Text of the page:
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I've been using LaTeX since 2005 with the TeXLive distribution and I've been upgrading as each new TeXLive distribution comes out. In the recent years I noticed an increase in new packages, updated packages and in one instance a new package bearing a different name replacing an old one by the same package author. A LaTeX document which relies heavily on packages and which has been produced a few years back may start to get some warnings and error messages on present-day LaTeX compilation.

The primary reason I switched to LaTeX is because of its reliability and robustness to create big documents easily, not to mention the adorable typographic quality. With LaTeX one doesn't have to worry about how to open a docx in an old program supporting only doc for instance. Now, when there are so much continual changes in the packages in a LaTeX distribution, I tend to wonder when will this madness end. Not that having enhanced and new features are bad in packages, but not all updated packages are backward compatible. Eventually one would like to be able to compile a LaTeX file in 10 years time that he/she is working on at present and not get any compilation warnings/error messages due to some unpredictable behavior of updated packages or due to a package that has been cast-off from a LaTeX distribution. If I understand correctly CTAN do keep a database with all packages from different versions.

I would like to know how you LaTeX users handle this issue.

Thanks a lot...

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Community wiki? –  topskip Apr 29 '10 at 15:10
    
what is community wiki? –  yCalleecharan Apr 29 '10 at 16:30
    
community wiki (as far as I understand it, I am new here) means that this topic is meant as a discussion. You get less (no?) rewards from upvoting, but you encourage people to discuss and upvote good answers. You can mark a checkbox "community wiki" when creating a new question. –  topskip Apr 29 '10 at 16:48
    
Thanks for the clarifications. I'm also new here :). –  yCalleecharan Apr 29 '10 at 19:25
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1 Answer

up vote 2 down vote accepted

LaTeX itself is pretty stable. But you can't expect that the userland of LaTeX a) keeps up to date with current development (and bugfixes) and b) stays 100% compatible. That said, the LaTeX package authors are very conservative (and do not keep up to date with the current development - see LuaTeX for example - there are still very few LuaTeX aware packages). Pretty much in contrast to ConTeXt which is up to date with unicode, OpenType fonts, grid typesetting, etc.

I tend to keep old versions of TeXlive on my hard drive, as drives are getting bigger and bigger each year. But also (in your case), I'd rather keep my documents up to date, as the changes are probably very small and with help of your favorite search engine you get the correct syntax very fast.

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Thanks. Yes LaTeX itself is indeed stable. It's a good idea to keep old versions of TeXLive on the computer. By keeping old versions, do u mean keeping the programs themselves active or keeping their iso files? Can we have concurrent TeXLive distributions? I guess that we can specify in the editor which version of TeX to use. –  yCalleecharan Apr 29 '10 at 16:21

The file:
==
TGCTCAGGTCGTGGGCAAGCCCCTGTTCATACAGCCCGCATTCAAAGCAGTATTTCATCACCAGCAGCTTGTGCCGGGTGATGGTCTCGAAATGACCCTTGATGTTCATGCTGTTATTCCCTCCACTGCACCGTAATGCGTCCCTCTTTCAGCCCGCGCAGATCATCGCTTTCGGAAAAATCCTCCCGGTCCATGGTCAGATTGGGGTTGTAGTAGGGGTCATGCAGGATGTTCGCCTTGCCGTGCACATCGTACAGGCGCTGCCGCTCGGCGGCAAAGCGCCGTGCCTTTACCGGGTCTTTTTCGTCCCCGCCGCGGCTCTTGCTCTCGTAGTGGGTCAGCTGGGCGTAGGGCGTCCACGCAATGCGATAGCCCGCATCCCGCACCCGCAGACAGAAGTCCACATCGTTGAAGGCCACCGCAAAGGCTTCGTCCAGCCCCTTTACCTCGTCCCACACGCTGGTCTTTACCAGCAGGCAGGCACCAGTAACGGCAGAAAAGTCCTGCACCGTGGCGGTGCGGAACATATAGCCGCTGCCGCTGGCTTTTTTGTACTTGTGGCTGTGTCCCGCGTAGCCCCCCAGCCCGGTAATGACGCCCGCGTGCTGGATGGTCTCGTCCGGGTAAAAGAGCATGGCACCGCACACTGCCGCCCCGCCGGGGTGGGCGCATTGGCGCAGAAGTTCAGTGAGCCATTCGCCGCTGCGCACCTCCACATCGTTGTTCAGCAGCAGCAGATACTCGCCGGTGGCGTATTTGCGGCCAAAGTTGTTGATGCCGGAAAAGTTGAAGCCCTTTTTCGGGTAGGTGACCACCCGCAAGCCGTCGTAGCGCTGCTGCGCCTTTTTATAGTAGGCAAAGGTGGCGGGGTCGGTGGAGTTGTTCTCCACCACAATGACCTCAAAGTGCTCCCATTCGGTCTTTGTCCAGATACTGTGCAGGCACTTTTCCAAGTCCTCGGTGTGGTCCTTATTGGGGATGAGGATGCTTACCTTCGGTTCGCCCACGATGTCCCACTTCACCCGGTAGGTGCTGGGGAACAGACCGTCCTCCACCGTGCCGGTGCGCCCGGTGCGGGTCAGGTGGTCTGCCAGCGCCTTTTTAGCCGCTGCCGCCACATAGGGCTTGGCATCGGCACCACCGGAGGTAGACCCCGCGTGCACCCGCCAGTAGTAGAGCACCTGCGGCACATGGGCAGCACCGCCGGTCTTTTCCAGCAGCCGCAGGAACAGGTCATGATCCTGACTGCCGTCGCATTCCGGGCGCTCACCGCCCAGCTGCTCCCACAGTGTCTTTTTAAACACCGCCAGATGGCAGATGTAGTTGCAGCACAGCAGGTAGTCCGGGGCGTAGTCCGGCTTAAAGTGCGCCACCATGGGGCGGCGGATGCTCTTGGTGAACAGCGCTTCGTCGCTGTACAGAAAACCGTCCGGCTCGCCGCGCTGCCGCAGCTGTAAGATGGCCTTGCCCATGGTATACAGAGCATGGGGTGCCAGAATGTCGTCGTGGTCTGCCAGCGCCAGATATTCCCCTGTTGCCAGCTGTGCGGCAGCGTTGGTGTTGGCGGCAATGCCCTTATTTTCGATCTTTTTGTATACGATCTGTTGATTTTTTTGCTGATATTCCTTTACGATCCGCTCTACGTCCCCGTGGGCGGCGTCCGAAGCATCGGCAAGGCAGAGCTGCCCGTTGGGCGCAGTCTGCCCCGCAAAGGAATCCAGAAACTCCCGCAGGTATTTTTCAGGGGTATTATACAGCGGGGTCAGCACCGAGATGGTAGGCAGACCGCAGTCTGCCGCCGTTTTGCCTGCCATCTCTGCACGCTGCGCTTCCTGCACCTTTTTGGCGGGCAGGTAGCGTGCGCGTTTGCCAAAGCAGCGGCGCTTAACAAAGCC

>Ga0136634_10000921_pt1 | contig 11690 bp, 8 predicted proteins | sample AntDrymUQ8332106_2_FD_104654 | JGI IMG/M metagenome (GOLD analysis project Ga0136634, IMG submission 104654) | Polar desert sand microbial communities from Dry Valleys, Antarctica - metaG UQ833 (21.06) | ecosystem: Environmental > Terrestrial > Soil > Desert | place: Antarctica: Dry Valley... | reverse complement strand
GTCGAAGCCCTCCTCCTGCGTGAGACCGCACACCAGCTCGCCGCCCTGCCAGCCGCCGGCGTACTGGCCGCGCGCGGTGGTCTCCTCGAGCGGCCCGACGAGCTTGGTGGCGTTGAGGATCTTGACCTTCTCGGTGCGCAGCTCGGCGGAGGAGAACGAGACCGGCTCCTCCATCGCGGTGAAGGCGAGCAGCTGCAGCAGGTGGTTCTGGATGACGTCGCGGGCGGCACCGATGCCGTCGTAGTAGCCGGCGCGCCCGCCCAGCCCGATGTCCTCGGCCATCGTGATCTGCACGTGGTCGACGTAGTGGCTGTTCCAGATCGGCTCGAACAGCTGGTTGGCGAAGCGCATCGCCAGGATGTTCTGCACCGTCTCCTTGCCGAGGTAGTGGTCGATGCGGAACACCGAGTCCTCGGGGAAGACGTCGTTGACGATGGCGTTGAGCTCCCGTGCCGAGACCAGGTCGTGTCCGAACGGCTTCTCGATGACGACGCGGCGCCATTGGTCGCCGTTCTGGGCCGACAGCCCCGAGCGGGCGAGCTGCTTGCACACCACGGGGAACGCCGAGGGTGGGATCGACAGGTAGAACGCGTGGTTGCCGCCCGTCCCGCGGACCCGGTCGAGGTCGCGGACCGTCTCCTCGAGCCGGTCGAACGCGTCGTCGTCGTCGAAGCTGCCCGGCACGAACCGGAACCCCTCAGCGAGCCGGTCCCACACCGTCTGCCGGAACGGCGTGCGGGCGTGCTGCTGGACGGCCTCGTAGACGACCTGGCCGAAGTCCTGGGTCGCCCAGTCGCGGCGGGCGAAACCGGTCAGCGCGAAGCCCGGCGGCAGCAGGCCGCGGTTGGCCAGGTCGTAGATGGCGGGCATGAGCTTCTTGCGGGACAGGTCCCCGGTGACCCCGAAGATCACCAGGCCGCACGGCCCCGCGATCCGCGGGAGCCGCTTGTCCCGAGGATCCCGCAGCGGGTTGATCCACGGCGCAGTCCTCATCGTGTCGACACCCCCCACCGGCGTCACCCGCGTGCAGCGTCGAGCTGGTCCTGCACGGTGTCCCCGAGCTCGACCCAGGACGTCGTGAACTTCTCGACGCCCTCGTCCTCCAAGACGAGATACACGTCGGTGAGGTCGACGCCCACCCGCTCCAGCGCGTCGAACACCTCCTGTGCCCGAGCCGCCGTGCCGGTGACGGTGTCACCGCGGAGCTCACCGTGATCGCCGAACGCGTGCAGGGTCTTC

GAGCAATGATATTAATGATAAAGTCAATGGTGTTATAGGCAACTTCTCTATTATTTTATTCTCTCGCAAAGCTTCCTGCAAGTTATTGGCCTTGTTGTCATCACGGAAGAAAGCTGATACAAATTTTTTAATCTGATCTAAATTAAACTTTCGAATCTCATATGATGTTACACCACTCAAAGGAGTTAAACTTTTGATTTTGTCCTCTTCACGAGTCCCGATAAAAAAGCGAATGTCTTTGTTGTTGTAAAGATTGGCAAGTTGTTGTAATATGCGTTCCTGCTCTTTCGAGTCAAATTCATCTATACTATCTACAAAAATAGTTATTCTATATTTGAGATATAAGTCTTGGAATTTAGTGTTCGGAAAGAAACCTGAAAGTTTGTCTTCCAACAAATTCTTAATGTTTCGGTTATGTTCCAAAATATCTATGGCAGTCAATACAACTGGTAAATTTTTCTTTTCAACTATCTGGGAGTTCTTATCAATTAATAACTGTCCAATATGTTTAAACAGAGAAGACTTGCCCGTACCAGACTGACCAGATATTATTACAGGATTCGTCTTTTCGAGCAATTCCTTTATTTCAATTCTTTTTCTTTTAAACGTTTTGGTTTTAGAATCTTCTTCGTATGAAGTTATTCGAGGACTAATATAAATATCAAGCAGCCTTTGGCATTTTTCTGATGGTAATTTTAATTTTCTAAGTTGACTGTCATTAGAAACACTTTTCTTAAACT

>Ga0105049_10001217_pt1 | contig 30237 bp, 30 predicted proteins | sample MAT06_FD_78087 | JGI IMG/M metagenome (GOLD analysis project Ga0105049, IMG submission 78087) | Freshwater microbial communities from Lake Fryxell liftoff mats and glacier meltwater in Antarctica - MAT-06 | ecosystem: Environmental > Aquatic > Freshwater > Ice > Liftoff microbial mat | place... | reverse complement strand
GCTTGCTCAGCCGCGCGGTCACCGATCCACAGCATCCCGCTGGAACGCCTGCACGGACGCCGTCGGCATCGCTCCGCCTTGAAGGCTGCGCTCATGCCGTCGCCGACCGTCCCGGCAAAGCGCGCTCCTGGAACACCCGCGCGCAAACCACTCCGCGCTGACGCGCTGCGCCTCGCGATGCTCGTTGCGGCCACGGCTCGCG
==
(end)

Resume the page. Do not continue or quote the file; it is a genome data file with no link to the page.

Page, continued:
I am on a Unix system (Mac OS X), so this might not apply to all users here: I have setup my system so that I install TeXlive every time I get a new version in /opt/texlivexxxx where xxxxx is the year, for example /opt/texlive2005. Then I only set the PATH environment to that directory (more precise): the bin directory underneath). That way I am able to have multiple Installations in parallel. –  topskip Apr 29 '10 at 16:46
    
I use Windows and I'm not sure how the environment variables will be able to cope with multiple TeXLive distributions. I've tried TL2009 but decided to go back to TL2008 as I was having problems making correct slides with the powerdot presentation package that comes with TL2009. Powerdot in TL2008 works all fine for me and now that I reverted to TL2008, I hope to stick to this distribution for some years to come... –  yCalleecharan Apr 29 '10 at 19:30
    
I read somewhere that there's a package which lets you gather information about which packages and package versions that are being compiled with your LaTeX document. Book publishers use this technique in case an author wants to write a new edition of his/her book. The publisher can retrieve back all the old packages and TeX distribution used to make the earlier edition of the book and make changes for the new edition without much hassle. If only an ordinary LaTeX user could have access to such a system, it would be great. –  yCalleecharan Apr 29 '10 at 19:35
    
I don't know. You can use \listfiles to find out the versions of the packages used. And you can use (never tried it, only heard of it) mylatex from David Carlisle. This sounds like what you need, but as I said, I have never used it. See tex.ac.uk/tex-archive/help/Catalogue/entries/mylatex.html –  topskip Apr 29 '10 at 20:10
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